Pakistan had the ability and had planned to conduct a nuclear test in 1984, said scientist Abdul Qadeer Khan. However, Gen. Zia opposed the idea as it would have curtailed international aid Pakistan was receiving due to the ongoing Soviet occupation of Afghanistan, he added.
"We were able and we had a plan to launch nuclear test in 1984 but then President General Zia had opposed the move," Dawn quoted the father of Pakistan's nuclear programme as saying.
General Zia was of the opinion that the world would stop military aid if Pakistan opted for the nuclear test, Khan added. He also said that Pakistan was able to target New Dehli from Kahuta, a city in Pakistan's Punjab, in five minutes.
"Without my services Pakistan would never have been the first Muslim nuclear nation. We were able to achieve the capability under very tough circumstances, but we did it," said Khan while addressing a gathering on the occasion of Youm-i-Takbeer(the day Pakistan became a nuclear power state).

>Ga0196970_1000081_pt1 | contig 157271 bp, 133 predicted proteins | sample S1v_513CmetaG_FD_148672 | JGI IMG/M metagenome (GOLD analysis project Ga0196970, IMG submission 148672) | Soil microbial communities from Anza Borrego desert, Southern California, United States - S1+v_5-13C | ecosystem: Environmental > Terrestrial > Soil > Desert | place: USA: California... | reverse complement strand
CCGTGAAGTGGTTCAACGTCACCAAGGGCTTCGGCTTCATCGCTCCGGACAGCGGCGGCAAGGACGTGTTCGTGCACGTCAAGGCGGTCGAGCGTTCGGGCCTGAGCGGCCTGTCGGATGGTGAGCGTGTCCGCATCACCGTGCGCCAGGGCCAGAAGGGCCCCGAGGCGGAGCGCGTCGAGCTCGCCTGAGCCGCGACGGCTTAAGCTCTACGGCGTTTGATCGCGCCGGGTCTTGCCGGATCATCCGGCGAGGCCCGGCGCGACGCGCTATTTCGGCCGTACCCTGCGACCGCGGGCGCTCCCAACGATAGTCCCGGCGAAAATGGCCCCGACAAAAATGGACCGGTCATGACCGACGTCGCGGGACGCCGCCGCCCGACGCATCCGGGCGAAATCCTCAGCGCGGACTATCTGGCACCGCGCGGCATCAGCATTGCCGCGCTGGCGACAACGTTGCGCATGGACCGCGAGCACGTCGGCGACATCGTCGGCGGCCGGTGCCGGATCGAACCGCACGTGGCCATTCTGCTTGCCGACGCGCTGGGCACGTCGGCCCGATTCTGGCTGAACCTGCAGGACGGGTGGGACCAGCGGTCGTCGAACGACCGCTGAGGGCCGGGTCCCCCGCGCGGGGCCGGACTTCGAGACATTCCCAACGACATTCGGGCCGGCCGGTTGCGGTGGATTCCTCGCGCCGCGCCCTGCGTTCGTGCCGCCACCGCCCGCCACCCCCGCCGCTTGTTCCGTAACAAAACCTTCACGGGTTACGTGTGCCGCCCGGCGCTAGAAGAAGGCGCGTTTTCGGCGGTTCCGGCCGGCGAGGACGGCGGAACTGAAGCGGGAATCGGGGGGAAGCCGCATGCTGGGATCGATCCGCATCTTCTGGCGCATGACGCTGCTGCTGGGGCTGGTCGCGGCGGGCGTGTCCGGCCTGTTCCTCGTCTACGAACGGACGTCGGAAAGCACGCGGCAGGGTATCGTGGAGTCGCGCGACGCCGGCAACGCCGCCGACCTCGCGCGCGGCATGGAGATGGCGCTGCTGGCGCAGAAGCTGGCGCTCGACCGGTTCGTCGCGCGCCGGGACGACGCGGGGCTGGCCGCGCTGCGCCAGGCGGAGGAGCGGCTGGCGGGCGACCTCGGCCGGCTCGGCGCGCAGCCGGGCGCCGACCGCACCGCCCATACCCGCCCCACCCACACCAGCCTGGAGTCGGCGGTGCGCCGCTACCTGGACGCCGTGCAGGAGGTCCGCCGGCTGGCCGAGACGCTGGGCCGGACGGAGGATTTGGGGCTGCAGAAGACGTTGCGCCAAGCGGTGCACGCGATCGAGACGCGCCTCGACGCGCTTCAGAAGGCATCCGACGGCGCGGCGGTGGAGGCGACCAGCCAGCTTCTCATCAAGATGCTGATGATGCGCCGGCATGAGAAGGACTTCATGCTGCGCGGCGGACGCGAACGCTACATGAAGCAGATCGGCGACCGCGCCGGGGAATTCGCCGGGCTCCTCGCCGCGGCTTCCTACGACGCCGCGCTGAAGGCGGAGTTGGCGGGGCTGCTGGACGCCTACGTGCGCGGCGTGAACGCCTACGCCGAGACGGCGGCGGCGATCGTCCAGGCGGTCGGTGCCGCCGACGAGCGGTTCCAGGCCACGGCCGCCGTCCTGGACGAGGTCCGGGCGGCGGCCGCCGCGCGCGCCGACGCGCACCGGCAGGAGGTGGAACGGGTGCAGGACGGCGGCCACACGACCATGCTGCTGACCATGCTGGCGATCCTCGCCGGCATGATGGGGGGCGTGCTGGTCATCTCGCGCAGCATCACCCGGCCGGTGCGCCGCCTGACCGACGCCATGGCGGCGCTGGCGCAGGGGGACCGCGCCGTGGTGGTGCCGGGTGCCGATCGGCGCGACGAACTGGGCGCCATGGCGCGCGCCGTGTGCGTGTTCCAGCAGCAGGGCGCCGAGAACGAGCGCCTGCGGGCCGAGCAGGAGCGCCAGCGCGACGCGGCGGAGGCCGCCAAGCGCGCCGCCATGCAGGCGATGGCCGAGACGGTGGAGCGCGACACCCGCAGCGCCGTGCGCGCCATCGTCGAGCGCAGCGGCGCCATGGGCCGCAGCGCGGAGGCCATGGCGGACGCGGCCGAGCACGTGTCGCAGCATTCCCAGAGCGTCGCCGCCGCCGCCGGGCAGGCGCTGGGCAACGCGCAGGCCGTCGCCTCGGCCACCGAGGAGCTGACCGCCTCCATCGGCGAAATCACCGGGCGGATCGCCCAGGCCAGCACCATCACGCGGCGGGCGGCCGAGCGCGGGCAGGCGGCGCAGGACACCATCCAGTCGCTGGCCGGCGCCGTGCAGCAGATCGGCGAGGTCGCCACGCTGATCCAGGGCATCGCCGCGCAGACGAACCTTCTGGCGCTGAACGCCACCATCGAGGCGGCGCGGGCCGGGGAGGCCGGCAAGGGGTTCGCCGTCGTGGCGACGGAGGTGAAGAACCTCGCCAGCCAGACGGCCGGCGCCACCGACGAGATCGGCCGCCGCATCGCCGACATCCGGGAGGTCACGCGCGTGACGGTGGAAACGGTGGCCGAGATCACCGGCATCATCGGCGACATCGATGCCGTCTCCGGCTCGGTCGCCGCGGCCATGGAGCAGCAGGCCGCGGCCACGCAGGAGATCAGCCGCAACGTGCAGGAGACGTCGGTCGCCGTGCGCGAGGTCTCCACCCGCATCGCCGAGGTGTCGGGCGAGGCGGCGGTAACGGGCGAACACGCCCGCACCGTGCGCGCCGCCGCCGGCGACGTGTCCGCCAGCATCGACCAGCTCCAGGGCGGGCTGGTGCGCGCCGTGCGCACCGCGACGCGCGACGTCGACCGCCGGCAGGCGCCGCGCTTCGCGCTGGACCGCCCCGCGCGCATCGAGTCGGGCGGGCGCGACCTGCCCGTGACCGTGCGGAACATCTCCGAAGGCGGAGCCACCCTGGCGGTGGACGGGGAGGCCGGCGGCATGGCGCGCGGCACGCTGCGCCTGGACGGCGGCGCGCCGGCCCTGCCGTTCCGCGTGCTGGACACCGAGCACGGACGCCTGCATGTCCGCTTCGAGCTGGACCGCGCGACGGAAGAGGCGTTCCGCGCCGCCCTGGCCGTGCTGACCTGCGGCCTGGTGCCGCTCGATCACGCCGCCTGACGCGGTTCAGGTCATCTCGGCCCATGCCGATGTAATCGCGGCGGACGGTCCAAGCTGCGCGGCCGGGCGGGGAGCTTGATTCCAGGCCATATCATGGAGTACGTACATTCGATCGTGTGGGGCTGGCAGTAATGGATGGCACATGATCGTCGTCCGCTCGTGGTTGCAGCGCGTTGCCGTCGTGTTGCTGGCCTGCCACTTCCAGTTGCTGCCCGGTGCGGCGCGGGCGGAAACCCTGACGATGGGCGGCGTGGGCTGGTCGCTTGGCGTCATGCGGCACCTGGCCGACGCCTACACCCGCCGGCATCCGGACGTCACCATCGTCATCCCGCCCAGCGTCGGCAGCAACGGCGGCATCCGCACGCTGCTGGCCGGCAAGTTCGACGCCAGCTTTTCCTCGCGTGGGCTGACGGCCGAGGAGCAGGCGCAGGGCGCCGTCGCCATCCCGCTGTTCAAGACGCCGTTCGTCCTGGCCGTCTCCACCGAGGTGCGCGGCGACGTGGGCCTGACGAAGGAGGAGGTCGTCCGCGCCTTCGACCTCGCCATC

Referring to the treatment meted out to him during Musharraf's era, Khan said nuclear scientists in the country have not been given the respect that they deserve.
"We are facing the worst against our services to the country's nuclear programme," he added.
Abdul Qadeer Khan was at the centre of a massive global nuclear proliferation scandal in 2004.
In a series of dramatic developments, he was accused by then army chief and president Pervez Musharraf of running a rogue proliferation network for nuclear material. Shortly after Musharraf's announcement, a recorded confession by Khan was aired in which he took sole responsibility for all the nuclear proliferation that had been revealed.